Mark Dawson’s Beatrix Rose: Vigilante #1 is published by ComiXology Originals, written by Stephanie Phillips, art by Valeria Favoccia, colors by Ellie Wright and Sheelagh D, with letters by Saida Temofonte. Beatrix Rose once worked as an agent of the British government. She would take on dangerous missions, removing threats to her country. Until one day, a family crisis changed the course of her life. Now, She employs her skills at the behest of a new set of masters, the Hong Kong Triads. Killing the men who get in her bosses’ way, she is about to be given her latest assignment. She needs to kill an assassin known only as The Demon.
First impressions are important. This is as true in narrative fiction as it is in real life. You only get one chance to present a new character to a reader. If you fail to nail the presentation the first time, you have to change the reader’s mind about what they see the character as. Changing minds is a far harder trick to pull off. While Mark Dawson’s Beatrix Rose: Vigilante #1 attempts to sell readers that its titular character is an amoral badass who kills for money, it only succeeds in part. It manages to project a certain level of threat on Rose, but it falls short of delivering the full-on Baba Yaga level of threat that it feels like the book wants you to believe she is.
This shortcoming is due mostly to a lack of commitment to the establishment of the atmosphere. While the book opens with Rose wrapping up a job as one might expect, the moment is far too rushed and never allows the character’s abilities to establish her as truly dangerous. Rather, we get a hastily done scene where a suit is quaking in terror, and a couple of guards are killed off-camera. Killing a pair of red shirts doesn’t make you a terror; it just means you know how to turn the safety off on your gun. After this opening, Mark Dawson’s Beatrix Rose: Vigilante #1 introduces us to Rose’s handler. Her back and forth with the man delivers a strong feeling of camaraderie and establishes that Rose is more than just a walking gun. This is also where she gets her next assignment. Now, she hunts The Demon.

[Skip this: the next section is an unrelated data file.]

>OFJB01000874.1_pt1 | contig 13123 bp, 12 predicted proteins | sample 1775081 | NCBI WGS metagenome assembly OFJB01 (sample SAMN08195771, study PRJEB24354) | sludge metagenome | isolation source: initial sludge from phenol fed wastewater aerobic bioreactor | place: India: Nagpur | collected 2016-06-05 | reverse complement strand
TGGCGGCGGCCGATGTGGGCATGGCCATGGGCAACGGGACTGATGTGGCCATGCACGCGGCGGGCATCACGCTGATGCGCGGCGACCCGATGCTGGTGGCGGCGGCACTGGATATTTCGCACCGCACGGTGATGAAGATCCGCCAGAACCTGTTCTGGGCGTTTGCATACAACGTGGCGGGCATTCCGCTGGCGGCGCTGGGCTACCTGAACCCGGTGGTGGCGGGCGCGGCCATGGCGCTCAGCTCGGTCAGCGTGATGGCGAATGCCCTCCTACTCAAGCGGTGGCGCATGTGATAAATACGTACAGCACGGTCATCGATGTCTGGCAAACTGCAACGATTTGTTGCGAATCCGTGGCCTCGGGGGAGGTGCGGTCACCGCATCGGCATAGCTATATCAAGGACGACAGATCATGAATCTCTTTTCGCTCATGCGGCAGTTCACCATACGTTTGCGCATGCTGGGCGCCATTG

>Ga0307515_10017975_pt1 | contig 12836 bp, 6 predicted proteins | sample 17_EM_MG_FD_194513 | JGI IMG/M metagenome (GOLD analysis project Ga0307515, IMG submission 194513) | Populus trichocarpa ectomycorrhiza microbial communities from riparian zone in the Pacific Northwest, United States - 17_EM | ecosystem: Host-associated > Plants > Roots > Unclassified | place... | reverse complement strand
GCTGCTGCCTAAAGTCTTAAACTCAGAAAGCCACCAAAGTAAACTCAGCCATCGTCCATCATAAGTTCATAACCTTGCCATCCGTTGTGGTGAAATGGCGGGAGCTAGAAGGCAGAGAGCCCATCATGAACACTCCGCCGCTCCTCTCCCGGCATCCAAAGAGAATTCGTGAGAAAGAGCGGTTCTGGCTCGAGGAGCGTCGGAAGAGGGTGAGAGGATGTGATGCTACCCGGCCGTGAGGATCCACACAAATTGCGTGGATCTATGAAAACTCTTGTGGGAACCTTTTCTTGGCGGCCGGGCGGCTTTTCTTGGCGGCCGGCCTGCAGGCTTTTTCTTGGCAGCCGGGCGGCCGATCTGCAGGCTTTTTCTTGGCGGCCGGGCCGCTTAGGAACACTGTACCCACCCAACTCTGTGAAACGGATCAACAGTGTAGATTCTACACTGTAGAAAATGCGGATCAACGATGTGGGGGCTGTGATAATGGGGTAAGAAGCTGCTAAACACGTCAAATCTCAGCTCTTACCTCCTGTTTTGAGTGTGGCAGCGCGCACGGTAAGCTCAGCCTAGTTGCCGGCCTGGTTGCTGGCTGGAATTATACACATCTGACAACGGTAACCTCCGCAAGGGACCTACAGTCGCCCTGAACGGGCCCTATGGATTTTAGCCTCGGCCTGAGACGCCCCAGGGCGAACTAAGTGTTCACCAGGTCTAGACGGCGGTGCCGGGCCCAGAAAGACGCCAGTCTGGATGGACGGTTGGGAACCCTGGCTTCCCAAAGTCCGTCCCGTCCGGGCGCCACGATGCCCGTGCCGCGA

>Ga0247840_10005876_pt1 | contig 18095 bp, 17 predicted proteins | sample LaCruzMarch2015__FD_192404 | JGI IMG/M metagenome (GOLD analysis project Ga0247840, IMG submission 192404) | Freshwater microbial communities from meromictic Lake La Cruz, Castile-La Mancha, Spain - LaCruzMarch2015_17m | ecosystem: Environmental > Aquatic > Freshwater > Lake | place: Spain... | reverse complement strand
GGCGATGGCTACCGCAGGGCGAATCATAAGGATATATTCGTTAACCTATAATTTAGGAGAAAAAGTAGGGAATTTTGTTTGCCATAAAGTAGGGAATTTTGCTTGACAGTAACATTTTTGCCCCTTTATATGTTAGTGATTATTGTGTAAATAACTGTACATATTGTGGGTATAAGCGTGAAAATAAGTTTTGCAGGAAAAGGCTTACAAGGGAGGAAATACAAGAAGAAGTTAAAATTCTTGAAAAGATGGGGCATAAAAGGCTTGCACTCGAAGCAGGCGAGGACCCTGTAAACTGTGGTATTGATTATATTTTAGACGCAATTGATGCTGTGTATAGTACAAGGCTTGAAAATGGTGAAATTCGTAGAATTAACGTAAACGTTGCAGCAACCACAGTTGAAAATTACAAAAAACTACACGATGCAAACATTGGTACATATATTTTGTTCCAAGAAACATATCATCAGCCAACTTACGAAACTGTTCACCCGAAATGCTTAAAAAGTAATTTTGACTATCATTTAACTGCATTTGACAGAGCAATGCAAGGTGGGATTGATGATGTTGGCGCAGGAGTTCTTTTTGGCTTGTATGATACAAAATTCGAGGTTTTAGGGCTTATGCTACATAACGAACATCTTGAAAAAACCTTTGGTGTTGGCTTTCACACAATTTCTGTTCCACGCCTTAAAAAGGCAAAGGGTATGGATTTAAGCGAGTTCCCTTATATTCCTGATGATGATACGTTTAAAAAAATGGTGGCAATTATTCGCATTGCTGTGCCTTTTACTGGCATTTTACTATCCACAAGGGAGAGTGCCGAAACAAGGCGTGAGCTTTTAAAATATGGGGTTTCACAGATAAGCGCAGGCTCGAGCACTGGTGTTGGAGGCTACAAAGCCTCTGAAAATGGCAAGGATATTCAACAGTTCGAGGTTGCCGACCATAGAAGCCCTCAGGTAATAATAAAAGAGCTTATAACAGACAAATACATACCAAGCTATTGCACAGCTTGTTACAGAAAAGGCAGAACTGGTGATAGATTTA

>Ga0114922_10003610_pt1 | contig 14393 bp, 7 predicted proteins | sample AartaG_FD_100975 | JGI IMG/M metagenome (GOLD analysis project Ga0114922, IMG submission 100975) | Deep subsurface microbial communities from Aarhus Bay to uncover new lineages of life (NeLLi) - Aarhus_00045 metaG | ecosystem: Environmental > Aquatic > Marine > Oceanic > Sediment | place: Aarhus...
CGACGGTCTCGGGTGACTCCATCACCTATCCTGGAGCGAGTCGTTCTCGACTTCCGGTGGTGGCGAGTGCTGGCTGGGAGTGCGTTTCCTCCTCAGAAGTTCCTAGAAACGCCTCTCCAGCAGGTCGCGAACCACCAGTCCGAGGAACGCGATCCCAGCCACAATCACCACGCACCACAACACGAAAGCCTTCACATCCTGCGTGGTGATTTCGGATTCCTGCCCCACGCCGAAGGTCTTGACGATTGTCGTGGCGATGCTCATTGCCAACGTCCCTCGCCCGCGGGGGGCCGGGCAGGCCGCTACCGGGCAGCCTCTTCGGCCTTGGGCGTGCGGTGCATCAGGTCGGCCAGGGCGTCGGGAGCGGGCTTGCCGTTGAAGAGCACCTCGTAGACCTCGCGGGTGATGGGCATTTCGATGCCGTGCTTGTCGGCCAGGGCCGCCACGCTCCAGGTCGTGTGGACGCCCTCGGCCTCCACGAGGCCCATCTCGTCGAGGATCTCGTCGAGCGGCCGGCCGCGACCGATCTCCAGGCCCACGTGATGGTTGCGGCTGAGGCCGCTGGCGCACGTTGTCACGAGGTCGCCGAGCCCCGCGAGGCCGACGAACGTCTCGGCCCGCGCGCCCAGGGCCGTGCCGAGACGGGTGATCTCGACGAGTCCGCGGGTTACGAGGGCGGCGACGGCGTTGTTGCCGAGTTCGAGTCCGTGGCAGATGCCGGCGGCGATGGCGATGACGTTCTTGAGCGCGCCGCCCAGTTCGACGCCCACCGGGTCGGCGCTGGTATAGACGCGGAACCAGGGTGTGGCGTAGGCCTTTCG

The art throughout this story does an acceptable job of delivering its narrative. From character expression to the action sequences, the art never fails to clearly present the events of the tale, but I just wish it could’ve imparted a bit more energy into them. As it is, the art keeps the reader at too far a distance from what is happening and never fully delivers the impact of the action sequences. It plays it too safe to truly stand out.
The coloring in Mark Dawson’s Beatrix Rose: Vigilante #1 does a solid job of lending some vibrancy to the art. Strong uses of red in the usual spots give the action moments a bit more impact, and there is some great sunset coloring used to make one scene’s backgrounds pop. Wrapping up the story’s presentation, we have the lettering. Much like the story itself, the lettering does a good job of delivering the story clearly to the reader, though it fails to shine in any way beyond that.
When all is said and done, Mark Dawson’s Beatrix Rose: Vigilante #1 delivers a perfectly fine opening chapter to an action story. While it never truly fails, it never truly shines either. If you are looking for a new action series, this could be worth looking into, but I can’t help but think there are better offerings on the market.
Mark Dawson’s Beatrix Rose: Vigilante #1 is available now.
Mark Dawson's Beatrix Rose: Vigilante #1
When all is said and done, Mark Dawson’s Beatrix Rose: Vigilante #1 delivers a perfectly fine opening chapter to an action story. While it never truly fails, it never truly shines either. If you are looking for a new action series, this could be worth looking into.